Dear Adam J. Cheshier, thank you for inviting conversation about something I too am very uncomfortable with and yet strive to understand. I have made a concerted effort to read, follow and sign up for newsletters of Black and other minority authors. It is not reading for the faint hearted. But compulsory for the pale hearted. I am still in a sand storm of whiteness. But I accept the need to move towards equity by imposing diversity quotas in academic centres, on representational committees, in service provision etc. I have white male students who complain bitterly that they no longer have white male privilege. In fact they claim they are “discriminated against” for not identifying as a gender and/or ethnic minority. As far as I know this preferential treatment for non-whites does not apply for CEO promotions or being asked to become a partner in a law firm. Non-whites may face discrimination when renting a suite from a white landlord. The door opens preferentially for non-whites to enter college, gain acceptance to medical schools where diversity of language and culture are crucial to serve ethnic communities. It is arguably necessary in order to equalize opportunities and engagement of minorities who have been disadvantaged. The best way to understand white privilege is to immense oneself in the inter generational trauma and disenfranchisement of minorities the world over. And writing about it. As you are doing,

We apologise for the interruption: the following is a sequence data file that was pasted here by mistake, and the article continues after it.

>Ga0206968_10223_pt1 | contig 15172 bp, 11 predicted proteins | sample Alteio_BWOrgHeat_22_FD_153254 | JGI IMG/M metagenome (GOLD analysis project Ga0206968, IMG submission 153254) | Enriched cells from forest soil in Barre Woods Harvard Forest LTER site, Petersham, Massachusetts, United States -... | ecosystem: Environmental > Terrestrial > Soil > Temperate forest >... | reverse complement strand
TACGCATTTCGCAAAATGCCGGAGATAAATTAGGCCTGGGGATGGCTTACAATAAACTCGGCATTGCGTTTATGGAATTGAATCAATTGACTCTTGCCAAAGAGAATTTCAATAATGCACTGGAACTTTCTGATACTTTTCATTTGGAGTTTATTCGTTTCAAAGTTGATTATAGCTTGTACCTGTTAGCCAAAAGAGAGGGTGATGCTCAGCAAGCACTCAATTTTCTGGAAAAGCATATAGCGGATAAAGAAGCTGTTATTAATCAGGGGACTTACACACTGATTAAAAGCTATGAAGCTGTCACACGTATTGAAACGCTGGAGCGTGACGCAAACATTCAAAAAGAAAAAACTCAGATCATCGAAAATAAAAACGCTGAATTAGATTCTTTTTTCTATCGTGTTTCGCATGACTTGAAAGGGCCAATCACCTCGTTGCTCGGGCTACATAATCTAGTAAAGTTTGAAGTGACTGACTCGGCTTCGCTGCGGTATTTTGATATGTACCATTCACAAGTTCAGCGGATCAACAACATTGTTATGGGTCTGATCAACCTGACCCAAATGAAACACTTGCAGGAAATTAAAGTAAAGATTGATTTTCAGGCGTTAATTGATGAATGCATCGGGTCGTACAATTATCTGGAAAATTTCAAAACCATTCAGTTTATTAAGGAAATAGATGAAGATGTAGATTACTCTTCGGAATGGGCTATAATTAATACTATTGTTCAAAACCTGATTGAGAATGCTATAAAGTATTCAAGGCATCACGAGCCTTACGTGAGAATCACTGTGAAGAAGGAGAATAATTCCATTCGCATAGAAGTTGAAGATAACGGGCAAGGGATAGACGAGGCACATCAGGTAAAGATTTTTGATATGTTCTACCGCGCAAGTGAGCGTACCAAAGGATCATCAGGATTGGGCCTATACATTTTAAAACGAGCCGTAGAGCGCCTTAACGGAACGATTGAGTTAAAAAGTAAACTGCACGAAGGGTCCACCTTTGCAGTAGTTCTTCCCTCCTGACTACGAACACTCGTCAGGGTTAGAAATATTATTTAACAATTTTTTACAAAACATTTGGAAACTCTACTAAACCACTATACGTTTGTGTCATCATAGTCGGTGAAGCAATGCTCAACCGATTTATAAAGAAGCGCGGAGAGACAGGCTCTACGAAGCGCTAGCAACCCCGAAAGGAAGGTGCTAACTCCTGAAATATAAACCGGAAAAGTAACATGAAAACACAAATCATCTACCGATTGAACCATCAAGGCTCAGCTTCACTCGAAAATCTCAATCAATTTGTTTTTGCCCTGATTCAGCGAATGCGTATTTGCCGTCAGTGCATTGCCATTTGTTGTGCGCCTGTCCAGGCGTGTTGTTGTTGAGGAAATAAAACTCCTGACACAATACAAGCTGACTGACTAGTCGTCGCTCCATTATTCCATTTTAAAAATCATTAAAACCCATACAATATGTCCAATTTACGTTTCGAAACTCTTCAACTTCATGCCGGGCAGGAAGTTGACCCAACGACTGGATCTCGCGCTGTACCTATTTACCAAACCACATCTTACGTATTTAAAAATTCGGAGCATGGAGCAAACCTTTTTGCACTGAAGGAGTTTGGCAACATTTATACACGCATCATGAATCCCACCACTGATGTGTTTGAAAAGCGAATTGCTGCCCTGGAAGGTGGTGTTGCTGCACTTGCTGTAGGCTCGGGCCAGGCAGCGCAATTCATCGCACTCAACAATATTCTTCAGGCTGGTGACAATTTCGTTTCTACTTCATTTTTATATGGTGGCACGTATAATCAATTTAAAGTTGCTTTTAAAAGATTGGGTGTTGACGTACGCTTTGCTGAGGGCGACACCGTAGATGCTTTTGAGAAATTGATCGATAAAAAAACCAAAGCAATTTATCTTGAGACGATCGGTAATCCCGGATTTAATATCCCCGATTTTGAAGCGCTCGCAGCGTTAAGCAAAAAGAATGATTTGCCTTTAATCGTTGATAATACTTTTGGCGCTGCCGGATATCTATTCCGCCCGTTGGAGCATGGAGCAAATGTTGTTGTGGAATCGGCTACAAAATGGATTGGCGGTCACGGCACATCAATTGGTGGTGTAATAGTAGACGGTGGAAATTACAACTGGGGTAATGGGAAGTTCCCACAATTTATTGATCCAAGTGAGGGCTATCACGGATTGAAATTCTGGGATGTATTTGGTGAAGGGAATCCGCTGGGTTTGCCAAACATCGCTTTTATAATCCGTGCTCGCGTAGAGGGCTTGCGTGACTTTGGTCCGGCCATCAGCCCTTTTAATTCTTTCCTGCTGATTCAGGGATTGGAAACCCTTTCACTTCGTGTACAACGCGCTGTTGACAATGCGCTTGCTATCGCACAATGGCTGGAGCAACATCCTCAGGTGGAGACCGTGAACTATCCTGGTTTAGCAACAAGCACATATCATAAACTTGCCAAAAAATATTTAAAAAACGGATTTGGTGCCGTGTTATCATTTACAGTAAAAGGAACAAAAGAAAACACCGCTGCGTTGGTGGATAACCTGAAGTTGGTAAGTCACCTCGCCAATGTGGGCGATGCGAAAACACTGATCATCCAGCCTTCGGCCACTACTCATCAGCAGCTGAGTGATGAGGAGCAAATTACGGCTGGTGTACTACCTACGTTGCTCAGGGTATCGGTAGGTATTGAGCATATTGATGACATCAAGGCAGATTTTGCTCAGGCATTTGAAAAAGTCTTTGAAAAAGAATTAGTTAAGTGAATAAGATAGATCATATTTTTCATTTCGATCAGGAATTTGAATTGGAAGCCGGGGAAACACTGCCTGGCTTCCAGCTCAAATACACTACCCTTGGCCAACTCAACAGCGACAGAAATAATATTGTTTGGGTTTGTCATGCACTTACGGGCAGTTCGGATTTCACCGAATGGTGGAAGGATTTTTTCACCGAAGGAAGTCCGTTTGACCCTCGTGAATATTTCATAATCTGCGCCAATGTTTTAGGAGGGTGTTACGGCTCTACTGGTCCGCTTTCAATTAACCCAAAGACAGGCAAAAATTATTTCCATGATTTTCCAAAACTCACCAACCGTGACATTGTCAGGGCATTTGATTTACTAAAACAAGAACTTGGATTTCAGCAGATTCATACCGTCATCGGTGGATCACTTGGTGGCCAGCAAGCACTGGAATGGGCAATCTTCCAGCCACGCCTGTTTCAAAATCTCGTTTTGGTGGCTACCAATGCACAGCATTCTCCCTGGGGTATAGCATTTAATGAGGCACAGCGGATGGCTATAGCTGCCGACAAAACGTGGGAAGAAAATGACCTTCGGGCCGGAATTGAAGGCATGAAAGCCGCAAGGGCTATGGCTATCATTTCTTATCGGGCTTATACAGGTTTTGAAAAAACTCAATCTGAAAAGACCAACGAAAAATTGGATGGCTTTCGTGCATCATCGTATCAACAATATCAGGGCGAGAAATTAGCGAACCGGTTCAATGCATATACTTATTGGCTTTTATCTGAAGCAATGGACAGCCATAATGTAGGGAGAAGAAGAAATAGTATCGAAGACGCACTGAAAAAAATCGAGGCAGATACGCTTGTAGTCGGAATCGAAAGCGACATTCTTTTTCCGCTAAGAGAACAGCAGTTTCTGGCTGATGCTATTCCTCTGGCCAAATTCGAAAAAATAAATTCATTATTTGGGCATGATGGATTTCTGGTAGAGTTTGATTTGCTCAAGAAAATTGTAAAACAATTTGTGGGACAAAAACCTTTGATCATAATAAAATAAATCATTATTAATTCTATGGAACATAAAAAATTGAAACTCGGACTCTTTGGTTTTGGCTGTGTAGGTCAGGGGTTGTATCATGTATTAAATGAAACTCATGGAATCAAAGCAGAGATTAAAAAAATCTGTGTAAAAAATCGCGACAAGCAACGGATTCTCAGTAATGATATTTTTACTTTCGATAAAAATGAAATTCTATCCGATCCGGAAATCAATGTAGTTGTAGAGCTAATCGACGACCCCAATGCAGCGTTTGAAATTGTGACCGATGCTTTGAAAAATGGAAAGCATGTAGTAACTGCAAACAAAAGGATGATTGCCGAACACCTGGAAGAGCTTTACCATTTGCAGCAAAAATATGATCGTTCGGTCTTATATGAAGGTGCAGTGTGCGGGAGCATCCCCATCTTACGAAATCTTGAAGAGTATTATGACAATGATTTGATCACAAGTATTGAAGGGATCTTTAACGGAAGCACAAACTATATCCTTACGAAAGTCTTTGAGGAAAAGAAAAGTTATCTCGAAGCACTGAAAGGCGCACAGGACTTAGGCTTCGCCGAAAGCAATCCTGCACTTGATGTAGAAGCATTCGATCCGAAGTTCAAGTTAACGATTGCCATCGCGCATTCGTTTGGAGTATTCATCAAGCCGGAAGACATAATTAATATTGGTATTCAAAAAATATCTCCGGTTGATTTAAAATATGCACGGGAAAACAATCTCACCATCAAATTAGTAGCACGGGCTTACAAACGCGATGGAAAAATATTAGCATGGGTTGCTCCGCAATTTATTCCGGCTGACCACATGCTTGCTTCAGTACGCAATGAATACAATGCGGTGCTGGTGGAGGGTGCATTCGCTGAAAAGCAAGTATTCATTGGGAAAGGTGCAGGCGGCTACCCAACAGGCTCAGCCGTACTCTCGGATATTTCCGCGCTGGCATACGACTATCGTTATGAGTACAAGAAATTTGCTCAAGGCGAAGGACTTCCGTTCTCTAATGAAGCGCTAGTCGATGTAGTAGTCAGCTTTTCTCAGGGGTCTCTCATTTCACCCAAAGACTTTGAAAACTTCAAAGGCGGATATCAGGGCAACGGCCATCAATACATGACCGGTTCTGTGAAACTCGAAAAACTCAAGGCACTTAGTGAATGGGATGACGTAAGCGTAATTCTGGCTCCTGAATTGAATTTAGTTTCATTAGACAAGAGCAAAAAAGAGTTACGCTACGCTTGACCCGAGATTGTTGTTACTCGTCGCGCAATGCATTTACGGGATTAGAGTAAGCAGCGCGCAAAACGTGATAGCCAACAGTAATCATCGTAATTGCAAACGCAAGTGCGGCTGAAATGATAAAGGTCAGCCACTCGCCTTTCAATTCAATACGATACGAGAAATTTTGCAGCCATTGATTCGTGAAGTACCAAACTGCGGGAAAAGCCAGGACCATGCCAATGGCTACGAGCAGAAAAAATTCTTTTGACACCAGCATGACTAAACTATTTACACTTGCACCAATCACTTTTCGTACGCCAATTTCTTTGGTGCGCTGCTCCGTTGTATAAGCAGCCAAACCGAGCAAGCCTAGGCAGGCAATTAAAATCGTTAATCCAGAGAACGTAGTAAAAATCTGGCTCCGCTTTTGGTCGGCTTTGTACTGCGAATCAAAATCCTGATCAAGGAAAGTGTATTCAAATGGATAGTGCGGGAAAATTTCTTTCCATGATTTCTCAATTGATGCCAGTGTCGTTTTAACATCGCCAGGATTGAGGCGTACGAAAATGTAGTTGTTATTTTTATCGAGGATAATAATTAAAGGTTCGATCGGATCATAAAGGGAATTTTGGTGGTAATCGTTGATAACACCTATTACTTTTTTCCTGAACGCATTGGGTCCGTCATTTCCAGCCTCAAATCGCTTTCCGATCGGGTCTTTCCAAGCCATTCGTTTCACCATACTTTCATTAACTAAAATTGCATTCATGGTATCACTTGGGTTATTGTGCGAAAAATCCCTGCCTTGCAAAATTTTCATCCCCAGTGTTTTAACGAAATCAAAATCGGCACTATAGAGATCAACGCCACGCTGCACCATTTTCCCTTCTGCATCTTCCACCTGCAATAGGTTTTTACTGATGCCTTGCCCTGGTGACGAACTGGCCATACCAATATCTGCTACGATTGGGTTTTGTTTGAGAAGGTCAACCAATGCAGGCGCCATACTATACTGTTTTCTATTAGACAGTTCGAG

For most days of the summer I attended a memorial to over a thousand Canadian Indigenous children. I brought food to volunteers at the vigil of children’s shoes, toys and clothing that honour the ever growing number of bodies of children discovered. These unmarked graves are still being found in the school yards of over a hundred residential schools where children were abducted, de-cultured and abused. Nuns, priests and other church representatives were perpetrators of every imaginable atrocity including experimentation. The governments of the time facilitated. My article below describes the current goals and strategies to right the wrongs of racial oppression and inter generational trauma for Indigenous people. Trusting us and ours to hope, health, happiness and harmony.